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Authors: Kuri-Cervantes et al.

Link to paper: https://www.biorxiv.org/content/10.1101/2020.05.18.101717v1

Journal/ Pre-Print: bioRxiv

Tags: Immunology/Immunity 

Research Highlights 

1. Expansion of neutrophil and eosinophil and decrease of lymphocyte population frequencies in blood from severe COVID-19 cases compared to moderate or healthy patients.

2. Profound expansion of plasmablasts with oligoclonal expansion and variable level of somatic hypermutations while consistent long CDR3 sequences in severe COVID-19 cases compared to moderate or healthy donors.

3. Heterogeneity of the T cell response amongst the severe cases, with a positive correlation between the increase of activated CD4+ and CD8+ T cells with the frequency of plasmablasts in the patient.

Summary

Kuri-Cervantes et al. conducted a multiparametric flow cytometry analysis of immune cell populations from whole blood of 42 COVID-19 individuals subdivided in moderate, severe and recovered COVID-19 groups, compared to 12 healthy donors. Unbiased analysis of their immunophenotyping reveals selective clustering of severe individuals. While they were able to confirm previous findings in severe cases (e.g. elevated neutrophil/lymphocyte ratio and decreased percentages of all lymphocyte subsets) they also show that the elevated levels of neutrophils and eosinophils were not associated with an increased activation.

In severe cases, an exacerbated plasmablast response and oligoclonal expansion of antibody clones was observed, with the presence of long CDR3 sequences in the largest B cell clones suggesting multi-reactive antibodies.

Impact for SARS-CoV2/COVID19 research efforts

Understand the immune response to SARS-CoV2/COVID19

Study Type

· In vitro study

· Clinical Cohort study (whole blood of 42 COVID-19 donors from mild, to severe to recovered)

Strengths and limitations of the paper

Novelty:

Unbiased analysis of immunophenotyping of blood from a cohort of moderate, severe, recovered COVID-19 donors and healthy control reveals selective clustering of severe individuals.

Severe cases have oligoclonal expansion of antibodies, which have long CDR3s, indicating multi-reactivity, compared to moderate cases that had a more diverse clonal expansion.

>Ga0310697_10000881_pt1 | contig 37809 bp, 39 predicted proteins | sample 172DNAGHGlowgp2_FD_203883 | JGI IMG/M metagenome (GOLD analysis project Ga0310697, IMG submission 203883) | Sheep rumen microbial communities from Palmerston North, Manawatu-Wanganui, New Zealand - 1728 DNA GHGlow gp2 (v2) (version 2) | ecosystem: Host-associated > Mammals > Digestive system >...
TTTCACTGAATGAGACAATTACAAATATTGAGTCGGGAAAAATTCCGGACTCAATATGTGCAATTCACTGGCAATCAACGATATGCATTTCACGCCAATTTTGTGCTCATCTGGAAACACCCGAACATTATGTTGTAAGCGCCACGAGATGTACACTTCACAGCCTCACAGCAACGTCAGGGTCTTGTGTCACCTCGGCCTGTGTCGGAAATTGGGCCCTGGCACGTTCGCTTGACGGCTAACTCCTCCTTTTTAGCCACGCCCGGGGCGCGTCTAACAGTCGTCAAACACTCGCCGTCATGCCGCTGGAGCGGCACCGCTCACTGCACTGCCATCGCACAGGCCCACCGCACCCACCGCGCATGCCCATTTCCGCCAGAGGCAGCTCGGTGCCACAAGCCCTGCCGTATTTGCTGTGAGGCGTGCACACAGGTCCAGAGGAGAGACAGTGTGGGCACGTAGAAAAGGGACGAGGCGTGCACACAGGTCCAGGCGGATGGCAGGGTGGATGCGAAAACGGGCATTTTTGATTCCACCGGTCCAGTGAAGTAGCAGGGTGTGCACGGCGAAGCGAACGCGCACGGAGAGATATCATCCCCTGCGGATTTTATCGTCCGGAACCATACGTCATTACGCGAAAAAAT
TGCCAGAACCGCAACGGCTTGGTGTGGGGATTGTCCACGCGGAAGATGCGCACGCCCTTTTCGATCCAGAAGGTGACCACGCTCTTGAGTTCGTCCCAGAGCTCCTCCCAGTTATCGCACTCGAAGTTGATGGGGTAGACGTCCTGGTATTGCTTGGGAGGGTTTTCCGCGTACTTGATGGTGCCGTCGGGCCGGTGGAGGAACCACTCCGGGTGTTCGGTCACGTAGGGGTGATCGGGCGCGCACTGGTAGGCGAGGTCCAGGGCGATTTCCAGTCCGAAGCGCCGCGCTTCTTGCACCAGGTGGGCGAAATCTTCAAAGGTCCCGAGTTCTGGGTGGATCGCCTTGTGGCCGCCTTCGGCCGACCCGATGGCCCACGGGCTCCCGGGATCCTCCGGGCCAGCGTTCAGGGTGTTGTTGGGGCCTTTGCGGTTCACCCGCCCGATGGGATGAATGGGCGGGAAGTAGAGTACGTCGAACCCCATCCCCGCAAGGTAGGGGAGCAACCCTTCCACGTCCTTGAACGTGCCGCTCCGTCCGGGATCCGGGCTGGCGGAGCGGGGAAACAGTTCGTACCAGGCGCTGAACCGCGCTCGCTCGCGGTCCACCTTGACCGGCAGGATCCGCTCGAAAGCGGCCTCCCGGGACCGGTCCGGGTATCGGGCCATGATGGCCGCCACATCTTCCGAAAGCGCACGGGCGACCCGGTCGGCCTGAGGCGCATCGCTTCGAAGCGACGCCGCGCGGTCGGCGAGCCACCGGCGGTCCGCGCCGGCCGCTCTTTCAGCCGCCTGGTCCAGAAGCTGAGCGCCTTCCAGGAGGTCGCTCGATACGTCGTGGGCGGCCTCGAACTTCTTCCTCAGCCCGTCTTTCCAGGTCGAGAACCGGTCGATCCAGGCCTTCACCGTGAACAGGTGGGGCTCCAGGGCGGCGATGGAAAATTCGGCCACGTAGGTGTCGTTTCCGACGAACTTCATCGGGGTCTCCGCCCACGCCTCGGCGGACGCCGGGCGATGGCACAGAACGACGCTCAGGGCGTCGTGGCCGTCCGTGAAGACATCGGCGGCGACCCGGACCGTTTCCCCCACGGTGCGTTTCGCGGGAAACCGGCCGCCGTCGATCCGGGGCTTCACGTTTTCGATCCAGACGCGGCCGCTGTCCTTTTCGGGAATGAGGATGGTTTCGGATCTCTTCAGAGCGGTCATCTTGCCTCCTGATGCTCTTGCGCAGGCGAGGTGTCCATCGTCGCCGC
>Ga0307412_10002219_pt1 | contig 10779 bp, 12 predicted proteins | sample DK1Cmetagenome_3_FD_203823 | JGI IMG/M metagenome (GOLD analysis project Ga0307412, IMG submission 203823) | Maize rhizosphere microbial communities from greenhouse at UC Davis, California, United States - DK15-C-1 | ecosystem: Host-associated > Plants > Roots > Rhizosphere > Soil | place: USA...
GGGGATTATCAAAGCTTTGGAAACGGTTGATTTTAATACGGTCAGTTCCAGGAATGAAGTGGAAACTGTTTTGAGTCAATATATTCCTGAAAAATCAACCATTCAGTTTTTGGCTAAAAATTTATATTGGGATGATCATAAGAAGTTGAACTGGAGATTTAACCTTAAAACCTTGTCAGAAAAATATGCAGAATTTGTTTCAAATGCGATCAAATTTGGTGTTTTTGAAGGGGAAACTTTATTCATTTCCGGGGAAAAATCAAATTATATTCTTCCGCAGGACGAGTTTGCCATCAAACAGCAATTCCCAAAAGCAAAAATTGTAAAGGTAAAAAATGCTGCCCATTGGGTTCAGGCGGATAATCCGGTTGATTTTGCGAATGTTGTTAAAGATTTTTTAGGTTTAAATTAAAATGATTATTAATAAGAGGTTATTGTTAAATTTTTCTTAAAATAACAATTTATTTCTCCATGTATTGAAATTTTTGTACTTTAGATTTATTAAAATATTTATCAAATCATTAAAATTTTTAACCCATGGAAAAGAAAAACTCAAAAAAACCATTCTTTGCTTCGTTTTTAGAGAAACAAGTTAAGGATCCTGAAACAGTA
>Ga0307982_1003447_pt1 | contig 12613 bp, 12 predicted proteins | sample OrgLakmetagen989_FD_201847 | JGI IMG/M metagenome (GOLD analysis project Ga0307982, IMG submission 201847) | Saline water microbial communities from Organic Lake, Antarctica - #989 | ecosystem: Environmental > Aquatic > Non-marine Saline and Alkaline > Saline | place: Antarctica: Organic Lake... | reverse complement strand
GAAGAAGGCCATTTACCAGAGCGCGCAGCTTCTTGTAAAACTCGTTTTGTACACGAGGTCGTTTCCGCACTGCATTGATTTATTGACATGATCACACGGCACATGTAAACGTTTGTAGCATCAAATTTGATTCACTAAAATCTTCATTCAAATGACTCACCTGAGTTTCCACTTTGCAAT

The increased frequencies of neutrophil and eosinophil populations were not associated with an activated phenotype.

They highlight a decrease of CD15 expression in neutrophils and CD16 expression in different innate immune cell populations such as NK cells that could be interesting to investigate further.

Standing in the field: They show extensive data on blood immune cell composition between different subgroups of COVID-19 patients that supports other studies, which they always cite.

Appropriate statistics: The statistical tools used are very clear and all listed in the method section of the paper.

Viral model used: SARS-CoV2 from infected patients admitted to the Hospital of the University of Pennsylvania

Translatability: The paper adds to the understanding of the immune response, particularly in severe cases but is not very close to the bedside.

Main limitations:

- The number of patients in each group is very limited, and this type of study would benefit of an increased numbers of donors.

- The median age of the control group is lower than the severe group, which might be an issue for comparison as age alters blood immune cell composition.

- All the data are presented as percentage of live CD45+ population; it would increase our appreciation of the immune landscape modification to include absolute cell numbers.

- This analysis has been conducted on one time point, it would be very interesting to perform similar analysis on longitudinal study, as suggested by the authors.